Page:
Mobile Wireless Competitors for Sale

Blog, Commentary, Information Technology, Regulation, Roland Renner

Both The Globe and Mail and the Financial Post report that all three of Canada’s new entrant wireless mobile companies are for sale, the latest story focusing on Telus’ interest in picking up Mobilicity.  Rumours of mergers and takeovers have been circulating, however, since shortly after the new entrants were licensed in 2007.

Industry Canada licensed new entrants to make the market more competitive and this resulted immediately in lower prices.  All three new entrants, Mobilicity, Wind and Public Mobile, however, have had a slower, more expensive growth path than they anticipated.  There are several reasons for this.

The first is that both at the corporate and individual markets the most lucrative customers were already signed up with one of the big three, Bell Telus and Rogers, all of which already had national networks in place.  The new entrants had to start their networks, get existing customers to change suppliers, attract new customers into the mobile wireless market, and build out their networks from the main population hubs as they could afford it.

The second major barrier to entry is the three year contract.  This makes it more difficult to win over new individual customers and provides the big three with a target market window to offer special deals to those whose contract is about to expire.  It also inhibits the development of secondary markets in new and used handsets.  The three year contract is not permitted in many other jurisdictions, so no, it is not just a matter of free market business choices.  In jurisdictions where they prefer more competitive markets in mobile communications they have chosen not to allow long term contracts in the market structure.

The third major barrier is the capability of the big three to bundle mobile wireless services with their original monopoly phone or cable services as well as fixed line internet access.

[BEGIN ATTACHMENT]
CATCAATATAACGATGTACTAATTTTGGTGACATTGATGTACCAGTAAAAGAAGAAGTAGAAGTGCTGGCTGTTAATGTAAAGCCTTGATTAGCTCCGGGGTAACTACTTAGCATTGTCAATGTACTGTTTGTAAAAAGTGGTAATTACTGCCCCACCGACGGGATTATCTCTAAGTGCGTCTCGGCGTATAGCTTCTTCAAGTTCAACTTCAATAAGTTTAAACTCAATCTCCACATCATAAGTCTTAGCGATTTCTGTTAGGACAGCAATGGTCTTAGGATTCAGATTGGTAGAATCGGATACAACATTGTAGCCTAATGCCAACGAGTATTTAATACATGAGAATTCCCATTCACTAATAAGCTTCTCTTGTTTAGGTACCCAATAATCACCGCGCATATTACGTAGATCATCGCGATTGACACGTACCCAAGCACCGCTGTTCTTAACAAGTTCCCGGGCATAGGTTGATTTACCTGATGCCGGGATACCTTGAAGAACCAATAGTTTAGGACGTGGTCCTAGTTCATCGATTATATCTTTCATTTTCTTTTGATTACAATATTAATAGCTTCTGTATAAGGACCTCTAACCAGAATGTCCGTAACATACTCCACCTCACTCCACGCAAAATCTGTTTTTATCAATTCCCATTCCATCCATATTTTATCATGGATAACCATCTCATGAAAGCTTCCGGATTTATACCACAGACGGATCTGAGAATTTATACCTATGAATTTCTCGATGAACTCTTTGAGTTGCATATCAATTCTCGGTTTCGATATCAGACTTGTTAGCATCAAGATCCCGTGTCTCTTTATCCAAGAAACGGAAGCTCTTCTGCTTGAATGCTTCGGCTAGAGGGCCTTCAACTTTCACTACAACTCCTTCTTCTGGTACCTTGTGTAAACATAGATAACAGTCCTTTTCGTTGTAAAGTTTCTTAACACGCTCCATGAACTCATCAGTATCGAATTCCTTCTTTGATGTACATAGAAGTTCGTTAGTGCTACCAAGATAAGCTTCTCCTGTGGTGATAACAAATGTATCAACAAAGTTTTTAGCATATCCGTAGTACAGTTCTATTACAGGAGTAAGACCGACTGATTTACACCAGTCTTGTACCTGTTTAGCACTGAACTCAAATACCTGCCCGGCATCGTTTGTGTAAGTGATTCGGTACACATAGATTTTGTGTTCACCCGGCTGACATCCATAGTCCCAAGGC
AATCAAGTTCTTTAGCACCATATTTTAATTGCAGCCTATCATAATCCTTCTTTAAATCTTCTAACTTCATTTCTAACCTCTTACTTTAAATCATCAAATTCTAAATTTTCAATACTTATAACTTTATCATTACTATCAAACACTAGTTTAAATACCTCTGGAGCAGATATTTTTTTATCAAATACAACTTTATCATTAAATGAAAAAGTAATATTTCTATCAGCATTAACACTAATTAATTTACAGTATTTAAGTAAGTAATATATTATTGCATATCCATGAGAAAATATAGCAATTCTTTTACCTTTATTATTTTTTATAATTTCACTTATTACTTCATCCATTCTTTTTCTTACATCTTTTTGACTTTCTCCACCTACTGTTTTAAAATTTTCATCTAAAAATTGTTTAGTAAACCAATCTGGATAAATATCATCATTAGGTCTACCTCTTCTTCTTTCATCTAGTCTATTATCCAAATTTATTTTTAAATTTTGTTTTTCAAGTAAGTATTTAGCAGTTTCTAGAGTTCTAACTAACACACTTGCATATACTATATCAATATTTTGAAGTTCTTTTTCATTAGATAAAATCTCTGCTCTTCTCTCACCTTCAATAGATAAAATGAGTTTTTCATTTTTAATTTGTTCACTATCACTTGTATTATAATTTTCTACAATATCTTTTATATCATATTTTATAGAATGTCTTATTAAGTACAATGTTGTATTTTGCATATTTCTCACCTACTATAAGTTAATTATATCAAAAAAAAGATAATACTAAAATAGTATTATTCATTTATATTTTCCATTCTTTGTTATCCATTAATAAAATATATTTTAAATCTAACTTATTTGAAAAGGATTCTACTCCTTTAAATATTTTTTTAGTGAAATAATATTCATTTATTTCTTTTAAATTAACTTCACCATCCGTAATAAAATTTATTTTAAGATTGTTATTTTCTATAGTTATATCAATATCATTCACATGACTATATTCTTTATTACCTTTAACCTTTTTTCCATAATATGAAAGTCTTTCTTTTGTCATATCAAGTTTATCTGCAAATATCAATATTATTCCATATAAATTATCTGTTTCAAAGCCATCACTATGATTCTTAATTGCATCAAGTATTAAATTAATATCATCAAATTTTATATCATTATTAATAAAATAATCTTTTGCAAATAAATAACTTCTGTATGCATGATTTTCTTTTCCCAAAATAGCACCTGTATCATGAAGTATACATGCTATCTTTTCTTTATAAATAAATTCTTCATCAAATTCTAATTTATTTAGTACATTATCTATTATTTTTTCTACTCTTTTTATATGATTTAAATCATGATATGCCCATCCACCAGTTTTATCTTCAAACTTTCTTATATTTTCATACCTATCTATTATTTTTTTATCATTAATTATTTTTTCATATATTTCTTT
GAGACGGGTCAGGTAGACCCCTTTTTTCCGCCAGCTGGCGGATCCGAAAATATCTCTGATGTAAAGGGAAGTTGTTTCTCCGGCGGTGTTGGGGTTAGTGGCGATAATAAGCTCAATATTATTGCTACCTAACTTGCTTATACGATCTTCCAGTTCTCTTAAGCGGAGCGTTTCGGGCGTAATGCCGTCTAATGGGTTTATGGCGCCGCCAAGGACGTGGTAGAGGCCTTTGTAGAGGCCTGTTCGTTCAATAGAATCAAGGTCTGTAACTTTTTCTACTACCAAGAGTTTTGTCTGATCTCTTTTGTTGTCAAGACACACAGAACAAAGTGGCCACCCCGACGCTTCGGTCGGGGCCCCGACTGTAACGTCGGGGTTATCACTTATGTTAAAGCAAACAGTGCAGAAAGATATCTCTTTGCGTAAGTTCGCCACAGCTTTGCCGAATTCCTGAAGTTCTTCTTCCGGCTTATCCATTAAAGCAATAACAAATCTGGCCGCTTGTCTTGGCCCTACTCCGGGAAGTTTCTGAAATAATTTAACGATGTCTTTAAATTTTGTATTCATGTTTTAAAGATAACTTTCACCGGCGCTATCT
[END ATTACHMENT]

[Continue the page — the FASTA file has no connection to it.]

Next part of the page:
In another liberalizing feature, the smaller players were permitted a higher level of foreign ownership to provide more access to capital to expand their networks.  To some extent this has succeeded but the business case has to be attractive enough to the foreign investors to make it worthwhile.  At this point it appears that the verdict is that the competitive environment is not sufficiently attractive and the existing owners are looking for buyers.

If the mobile market re-consolidates back to the three major players, it will mark the failure of an important Industry Canada policy direction towards more competition and consumer choice.  So far Shaw has backed out of a mobile launch and has a deal to sell its spectrum to Rogers awaiting regulatory approval.  Videotron has also declined to move forward.  Of the cable companies, now only Eastlink appears to still want to move forward.

That leaves Mobilicity, Wind and Public Mobile.  All three have announced that they have withdrawn from the CWTA, Canadian Wireless Telecommunications Association, the mobile wireless lobby group, because it represents the interests of the big three, not theirs.

It is clear that Industry Canada and the CRTC do not want a re-consolidation to occur.  It is less clear if they can adjust the rules more in favour of competition.  The sales rumours clearly step up the pressure in that direction.

There will be a spectrum auction in November for very desirable 700 MHz band.  It is desirable for mobile wireless because, like the 800 MHz bandwidth used for the original analogue cellular roll-out in the 1980’s, the towers and antennas cover more territory than at higher frequencies so less infrastructure is required.  Fewer participants at the auction means less revenue for the government.  More importantly, fewer participants in this market will mean higher prices and less service diversity. But we will have lots of really cool ads!

N.B.  The author consults for Ice Wireless, a competitive mobile wireless company in the north.